Service Canada provides an LMO to the employer and Citizenship and Immigration Canada. The LMO is an assessment of the likely impact that the hiring of foreign workers may have on the Canadian labour market.
Categories of Occupations Generally Requiring LMOs
High-Skilled Occupations: Requests to hire skilled foreign workers (i.e., in high-skilled occupations) usually require an LMO, but as previously noted, some categories of work do not require an LMO.
Lower-Skilled Occupations: Requests to hire foreign workers in occupations that usually require at most a high school diploma or job-specific training will likely require an LMO.
Seasonal Agricultural Workers: Requests to hire seasonal agricultural workers from any foreign country will require an LMO.
Live-in Caregivers: Requests to hire live-in caregivers (i.e., under the Live-in Caregiver Program) will require an LMO.
If the Job Offer Requires an LMO
You will be required to complete an Application for a Labour Market Opinion and submit it to the appropriate Service Canada Centre serving your region.
Service Canada considers the following factors in an LMO application:
- The occupation in which the foreign worker will be employed
- The wages and working conditions offered to the foreign worker
- The employer’s advertisement and recruitment efforts to hire Canadians/permanent residents
- The associated labour market benefits that may occur from hiring the foreign worker (e.g., transfer of new skills/knowledge, creation/retention of jobs, etc.)
- Consultations with organized labour if the position the foreign worker will fill is part of a bargaining unit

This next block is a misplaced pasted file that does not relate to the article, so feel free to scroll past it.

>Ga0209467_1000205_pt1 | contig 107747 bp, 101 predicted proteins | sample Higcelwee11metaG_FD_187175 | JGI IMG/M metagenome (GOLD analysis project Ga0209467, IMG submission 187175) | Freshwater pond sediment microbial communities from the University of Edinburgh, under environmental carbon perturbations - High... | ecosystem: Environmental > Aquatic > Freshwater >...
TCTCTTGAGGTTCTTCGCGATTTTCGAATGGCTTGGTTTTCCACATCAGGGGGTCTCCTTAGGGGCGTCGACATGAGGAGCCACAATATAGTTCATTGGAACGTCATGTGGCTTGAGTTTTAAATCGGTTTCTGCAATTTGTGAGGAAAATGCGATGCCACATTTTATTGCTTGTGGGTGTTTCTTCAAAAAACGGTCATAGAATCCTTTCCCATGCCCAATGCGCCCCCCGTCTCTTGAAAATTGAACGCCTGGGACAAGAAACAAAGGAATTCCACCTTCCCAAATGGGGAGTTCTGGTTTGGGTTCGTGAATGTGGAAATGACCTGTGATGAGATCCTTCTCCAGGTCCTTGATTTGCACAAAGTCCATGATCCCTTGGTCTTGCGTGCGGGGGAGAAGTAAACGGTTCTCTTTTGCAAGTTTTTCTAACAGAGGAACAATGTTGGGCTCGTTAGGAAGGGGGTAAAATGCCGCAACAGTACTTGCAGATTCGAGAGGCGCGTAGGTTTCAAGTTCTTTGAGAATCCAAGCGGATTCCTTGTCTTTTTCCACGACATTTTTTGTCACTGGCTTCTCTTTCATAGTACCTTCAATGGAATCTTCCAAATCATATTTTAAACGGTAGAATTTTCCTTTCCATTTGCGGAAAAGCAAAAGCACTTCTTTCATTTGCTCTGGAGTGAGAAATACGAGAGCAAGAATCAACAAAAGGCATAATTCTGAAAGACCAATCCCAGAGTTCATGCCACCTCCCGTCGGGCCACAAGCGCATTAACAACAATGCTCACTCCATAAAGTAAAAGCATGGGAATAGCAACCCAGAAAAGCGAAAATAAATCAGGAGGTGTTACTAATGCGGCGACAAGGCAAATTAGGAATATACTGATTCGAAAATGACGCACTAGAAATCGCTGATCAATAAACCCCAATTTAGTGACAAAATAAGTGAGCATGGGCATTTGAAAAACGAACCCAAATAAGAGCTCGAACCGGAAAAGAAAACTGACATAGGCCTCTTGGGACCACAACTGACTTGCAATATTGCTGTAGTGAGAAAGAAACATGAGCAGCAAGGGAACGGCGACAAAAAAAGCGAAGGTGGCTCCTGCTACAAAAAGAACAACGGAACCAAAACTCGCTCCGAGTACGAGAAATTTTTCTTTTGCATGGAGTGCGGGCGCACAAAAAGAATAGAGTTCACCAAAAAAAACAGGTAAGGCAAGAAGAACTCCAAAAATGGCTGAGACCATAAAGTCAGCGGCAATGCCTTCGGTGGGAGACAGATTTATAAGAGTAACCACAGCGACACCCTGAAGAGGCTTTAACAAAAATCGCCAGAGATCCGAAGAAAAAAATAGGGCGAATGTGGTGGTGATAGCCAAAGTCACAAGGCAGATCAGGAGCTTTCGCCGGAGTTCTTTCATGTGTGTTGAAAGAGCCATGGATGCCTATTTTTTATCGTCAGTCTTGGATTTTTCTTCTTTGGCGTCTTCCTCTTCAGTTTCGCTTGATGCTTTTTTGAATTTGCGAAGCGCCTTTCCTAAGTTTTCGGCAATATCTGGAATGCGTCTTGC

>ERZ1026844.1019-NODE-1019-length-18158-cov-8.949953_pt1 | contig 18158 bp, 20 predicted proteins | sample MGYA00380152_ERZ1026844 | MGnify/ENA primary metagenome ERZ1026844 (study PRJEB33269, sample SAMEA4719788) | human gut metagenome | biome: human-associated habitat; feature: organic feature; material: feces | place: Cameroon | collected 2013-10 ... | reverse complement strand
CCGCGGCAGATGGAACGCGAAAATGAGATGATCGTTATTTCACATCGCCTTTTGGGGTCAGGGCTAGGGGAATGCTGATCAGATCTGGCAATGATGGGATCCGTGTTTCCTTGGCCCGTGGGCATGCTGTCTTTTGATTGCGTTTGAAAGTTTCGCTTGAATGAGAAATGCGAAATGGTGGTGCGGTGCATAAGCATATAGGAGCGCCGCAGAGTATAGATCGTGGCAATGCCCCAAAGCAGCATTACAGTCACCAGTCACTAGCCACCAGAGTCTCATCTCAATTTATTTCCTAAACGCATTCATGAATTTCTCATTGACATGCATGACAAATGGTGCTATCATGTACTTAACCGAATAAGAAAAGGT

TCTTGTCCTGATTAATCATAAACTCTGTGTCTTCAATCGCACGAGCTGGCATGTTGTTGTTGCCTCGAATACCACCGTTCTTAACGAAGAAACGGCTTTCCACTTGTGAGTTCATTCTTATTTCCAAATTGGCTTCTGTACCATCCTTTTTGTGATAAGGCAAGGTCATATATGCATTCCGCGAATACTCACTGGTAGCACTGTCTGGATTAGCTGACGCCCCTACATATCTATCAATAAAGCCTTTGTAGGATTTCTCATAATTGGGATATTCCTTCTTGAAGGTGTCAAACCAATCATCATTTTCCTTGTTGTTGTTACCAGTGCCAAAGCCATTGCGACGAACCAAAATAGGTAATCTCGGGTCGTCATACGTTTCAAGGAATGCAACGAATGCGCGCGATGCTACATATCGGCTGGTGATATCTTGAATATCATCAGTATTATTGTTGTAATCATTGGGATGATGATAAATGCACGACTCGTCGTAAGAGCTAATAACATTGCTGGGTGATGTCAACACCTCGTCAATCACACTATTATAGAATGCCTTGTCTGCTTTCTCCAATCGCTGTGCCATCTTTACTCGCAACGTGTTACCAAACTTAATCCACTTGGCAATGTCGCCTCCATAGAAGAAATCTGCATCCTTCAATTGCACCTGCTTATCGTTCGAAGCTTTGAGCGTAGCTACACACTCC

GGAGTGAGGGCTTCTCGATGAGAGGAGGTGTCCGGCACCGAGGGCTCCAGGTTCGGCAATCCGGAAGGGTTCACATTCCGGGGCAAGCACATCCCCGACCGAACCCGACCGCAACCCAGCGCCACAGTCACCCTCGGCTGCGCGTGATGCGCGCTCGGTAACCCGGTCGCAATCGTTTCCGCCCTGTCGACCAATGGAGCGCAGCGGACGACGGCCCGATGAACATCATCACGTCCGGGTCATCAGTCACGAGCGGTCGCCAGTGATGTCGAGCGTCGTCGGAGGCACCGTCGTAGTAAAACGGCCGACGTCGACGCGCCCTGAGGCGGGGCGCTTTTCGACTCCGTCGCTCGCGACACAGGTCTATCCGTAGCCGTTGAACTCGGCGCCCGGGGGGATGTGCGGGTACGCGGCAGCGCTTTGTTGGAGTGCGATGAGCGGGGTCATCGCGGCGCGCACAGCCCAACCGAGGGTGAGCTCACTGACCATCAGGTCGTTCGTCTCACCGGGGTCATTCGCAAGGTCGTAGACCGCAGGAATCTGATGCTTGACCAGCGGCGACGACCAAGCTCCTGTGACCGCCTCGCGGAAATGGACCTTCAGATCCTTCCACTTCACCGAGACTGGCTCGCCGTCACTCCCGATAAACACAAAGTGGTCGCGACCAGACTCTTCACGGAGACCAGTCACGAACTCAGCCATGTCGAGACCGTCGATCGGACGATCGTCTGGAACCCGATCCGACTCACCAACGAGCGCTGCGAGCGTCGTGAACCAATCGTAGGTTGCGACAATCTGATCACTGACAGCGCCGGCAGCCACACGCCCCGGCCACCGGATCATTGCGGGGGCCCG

- Determination of the entry of the foreign worker is likely to affect the settlement of an ongoing labour dispute
Please note that for certain occupations, you (the employer) may also be required to submit an employment contract which will be considered as part of the LMO assessment.
Employers applying to hire temporary foreign workers will now have to pay a processing fee under promised changes to the Temporary Foreign Worker Program, Jason Kenney, the minister of employment and social development, announced on Wednesday.
Changes that went into effect on July 31 include a $275 processing fee per position, along with new language and advertising requirements.
The new fee is intended to cover the administrative costs of processing requests for a labour market opinion, which is usually required to prove the need to hire a temporary foreign worker. There is no refund if the LMO is rejected, and employers are not to recover the fee from the workers.
The new fee will ensure that “taxpayers no longer pay the cost of processing employer applications for temporary foreign workers,” Kenney said in a news release issued Wednesday.
In 2012, 60 percent of positive LMOs did not lead to a work permit being issued to a temporary foreign worker, which means taxpayers’ dollars were spent to process applications that were never used, Kenney explained.